By Joseph Lyman, executive director, Insulating Concrete Form Association
Llittle less than 10 years ago, insulating concrete forms (ICFs) were known as a relatively obscure building system used mostly for foundations. However, ICF construction has grown quietly over the past decade to become one of the fastest growing building systems in North America. It is certain that in the years to come, ICFs will receive a great deal more attention and become a building system of choice for several market segments.
ICFs have seen tremendous growth over the past 10 years. In 1996, ICFA estimates the total square footage of ICFs used in North America was approximately 17,400,000 sq. ft. Since 1996, ICF market share has increased almost sixfold with approximately 104,000,000 sq. ft. used in 2006. Despite the dramatic growth in the first few years, industry gains have slowed to roughly 20 percent per year in the past several years. However, the growth in the ICF market is just part of the story. Understanding shifts in markets and market segments are equally as important so that the industry can understand the direction the market is moving.
In 1996, it is estimated that more than 90 percent of all ICFs were used in the residential market. Also, approximately 83 percent of ICFs in the residential market were used in below-grade applications. Fast-forward to 2006 where ICFA estimates that approximately 52 percent of all ICFs used in the residential market were used in above-grade applications. Given these numbers, ICFA estimates the majority of those homeowners building foundations using ICFs in 2006 also decided to use ICFs for their above-grade walls.
"People have decided to upgrade their wall systems and go to the roofline using ICFs," says Jim Niehoff, residential promotion manager for the Portland Cement Association. "The price of energy, concerns about natural disasters and a desire to improve the overall quality of the home have pushed people to consider a better building system."
The commercial market is equally interesting. In 1996, ICFA estimates that less than 10 percent of ICF square footage was used in the commercial market. However, this percentage has grown to over 30 percent in 2006. ICFs are now becoming widely used for a full range of market segments including the theater, hospitality/resort and big box retail segment. Theaters are among the hottest, as numerous theater megaplexes were built using ICFs in 2006. It isn't hard to believe within the next few years that ICFs will become the building material of choice for many market segments, especially the theater market.
Jim Dorr, vice president of national accounts for Eco-Block, LLC, believes ICFs have a competitive edge in the theater market, saying, "ICFs are being chosen to reduce noise and improve the construction schedule. ICFs are faster to build and better than alternative construction methods."
What does the future hold?
Although ICFs continue to gain awareness in the marketplace and overcome resistance to using a relatively new product, the ICF industry's biggest hurdle remains creating a subtrade to install ICFs. Unfortunately, the product's appeal has outstripped the industry's ability to install all the ICF projects that clients and homeowners are interested in having built. Pressured by time constraints and a lack of competitive bids from ICF installers in certain areas of North America, individuals are often forced to substitute ICFs with an alternative wall system.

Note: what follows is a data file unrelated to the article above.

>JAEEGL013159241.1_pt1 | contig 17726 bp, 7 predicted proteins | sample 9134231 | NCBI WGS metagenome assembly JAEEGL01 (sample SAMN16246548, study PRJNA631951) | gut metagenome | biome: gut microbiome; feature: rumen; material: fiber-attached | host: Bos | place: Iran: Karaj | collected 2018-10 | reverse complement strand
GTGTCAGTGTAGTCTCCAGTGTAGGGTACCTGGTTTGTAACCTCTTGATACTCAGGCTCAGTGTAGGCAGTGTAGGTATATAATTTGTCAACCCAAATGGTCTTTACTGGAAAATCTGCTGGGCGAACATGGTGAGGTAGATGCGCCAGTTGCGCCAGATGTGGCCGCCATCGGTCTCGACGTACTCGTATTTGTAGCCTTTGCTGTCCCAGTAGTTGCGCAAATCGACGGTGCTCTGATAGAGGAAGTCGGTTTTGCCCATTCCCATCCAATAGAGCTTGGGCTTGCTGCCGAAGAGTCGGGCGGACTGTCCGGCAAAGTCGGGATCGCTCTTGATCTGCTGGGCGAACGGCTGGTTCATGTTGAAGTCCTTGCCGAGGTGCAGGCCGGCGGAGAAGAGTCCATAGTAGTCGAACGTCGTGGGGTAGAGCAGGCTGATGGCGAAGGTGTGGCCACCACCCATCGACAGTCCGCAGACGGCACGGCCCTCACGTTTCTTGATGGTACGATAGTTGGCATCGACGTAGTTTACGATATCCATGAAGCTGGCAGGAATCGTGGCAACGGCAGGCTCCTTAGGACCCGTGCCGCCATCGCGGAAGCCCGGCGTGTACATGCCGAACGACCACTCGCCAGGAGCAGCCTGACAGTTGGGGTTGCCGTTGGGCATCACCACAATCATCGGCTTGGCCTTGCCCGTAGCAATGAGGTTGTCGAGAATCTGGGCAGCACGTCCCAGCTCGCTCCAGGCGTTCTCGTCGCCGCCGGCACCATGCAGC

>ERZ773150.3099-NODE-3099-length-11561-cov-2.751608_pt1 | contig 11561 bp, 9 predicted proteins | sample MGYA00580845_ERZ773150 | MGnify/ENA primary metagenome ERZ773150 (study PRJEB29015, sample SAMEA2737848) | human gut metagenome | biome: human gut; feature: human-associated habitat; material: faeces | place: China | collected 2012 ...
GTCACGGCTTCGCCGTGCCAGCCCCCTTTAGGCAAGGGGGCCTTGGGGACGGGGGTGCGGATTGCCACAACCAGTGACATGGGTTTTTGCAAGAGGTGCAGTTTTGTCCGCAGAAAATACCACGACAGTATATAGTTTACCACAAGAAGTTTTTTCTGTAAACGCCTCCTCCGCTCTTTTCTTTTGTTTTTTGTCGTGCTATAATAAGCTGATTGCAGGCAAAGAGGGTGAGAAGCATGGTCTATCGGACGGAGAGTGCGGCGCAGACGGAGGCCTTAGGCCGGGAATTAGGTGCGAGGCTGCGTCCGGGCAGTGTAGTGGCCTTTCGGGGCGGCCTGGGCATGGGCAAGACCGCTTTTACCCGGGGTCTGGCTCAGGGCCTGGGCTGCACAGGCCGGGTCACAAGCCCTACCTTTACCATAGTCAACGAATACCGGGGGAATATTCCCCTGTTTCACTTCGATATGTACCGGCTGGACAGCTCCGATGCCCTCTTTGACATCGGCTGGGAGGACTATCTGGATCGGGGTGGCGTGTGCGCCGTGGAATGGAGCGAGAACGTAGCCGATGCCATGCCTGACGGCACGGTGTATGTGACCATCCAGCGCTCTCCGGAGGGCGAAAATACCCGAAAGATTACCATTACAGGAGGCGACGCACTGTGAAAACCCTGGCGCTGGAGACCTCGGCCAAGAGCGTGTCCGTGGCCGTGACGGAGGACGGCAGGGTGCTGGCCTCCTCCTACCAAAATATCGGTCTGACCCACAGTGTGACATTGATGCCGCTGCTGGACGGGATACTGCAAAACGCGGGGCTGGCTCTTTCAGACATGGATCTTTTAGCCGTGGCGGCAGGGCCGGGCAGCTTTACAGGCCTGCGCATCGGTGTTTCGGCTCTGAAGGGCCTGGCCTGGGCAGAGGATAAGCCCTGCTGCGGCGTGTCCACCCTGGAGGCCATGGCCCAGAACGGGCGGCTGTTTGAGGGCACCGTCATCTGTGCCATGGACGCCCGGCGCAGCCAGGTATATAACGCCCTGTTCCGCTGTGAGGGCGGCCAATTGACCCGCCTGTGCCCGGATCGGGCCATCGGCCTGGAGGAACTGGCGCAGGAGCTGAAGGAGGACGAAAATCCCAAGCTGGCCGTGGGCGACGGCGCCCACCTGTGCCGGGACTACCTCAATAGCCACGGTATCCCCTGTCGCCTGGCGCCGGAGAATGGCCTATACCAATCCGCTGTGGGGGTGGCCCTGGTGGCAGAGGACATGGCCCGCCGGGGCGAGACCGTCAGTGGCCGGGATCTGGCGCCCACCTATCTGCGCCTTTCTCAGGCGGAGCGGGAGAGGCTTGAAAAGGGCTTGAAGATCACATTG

Pieter VanderWerf, president of Building Works, Inc. and a longtime ICF industry insider, believes training and experience is key to helping the industry build a subtrade that will overcome these issues. He says, "The creation of a true ICF installer base will help prevent the ICF industry from turning away business while increasing the competitive edge needed to gain market share. Increasing the number of ICF installers and increasing their jobsite efficiency will help to dramatically improve the installed price of ICFs."
Leonardo da Vinci once said, "Simplicity is the ultimate sophistication." The construction industry should take notice to what the famous designer once said. For years, there has been an overwhelming need in the construction industry to simplify building systems and create more user-friendly building materials due to the lack of skilled labor in the market. This is why the future looks so bright for the ICF industry. Although technologically advanced, an ICF wall system is simple in its design. With ICFs, a single crew can reduce the need for a separate structural, insulation and noise abatement subcontractor for the same job all while improving construction schedules.
Above all, proper training is an important component to ICF installations. Many ICF companies, as well as the ICFA, sponsor ICF installation courses throughout the United States and Canada to train contractors on industry-accepted methods for installing and consolidating concrete in ICFs. This more than anything will help an ICF project succeed. Please check with ICFA or ICFA Primary members to learn how you can increase your level of expertise by attending one of these courses.
With ICFs accepted in the model building codes, field proven throughout North America and currently being used by some of the world's largest clients, design firms and contractors, ICFs are ready to make the next big leap.
Joseph Lyman is the executive director of the Insulating Concrete Form Association. The Insulating Concrete Form Association (ICFA) is the trade association representing the business and political interests of the insulating concrete form industry, representing over 470 member firms through ICF promotion, codes and standards, research, partnering and education. Founded in 1994, the ICFA is located in suburban Chicago, Ill.
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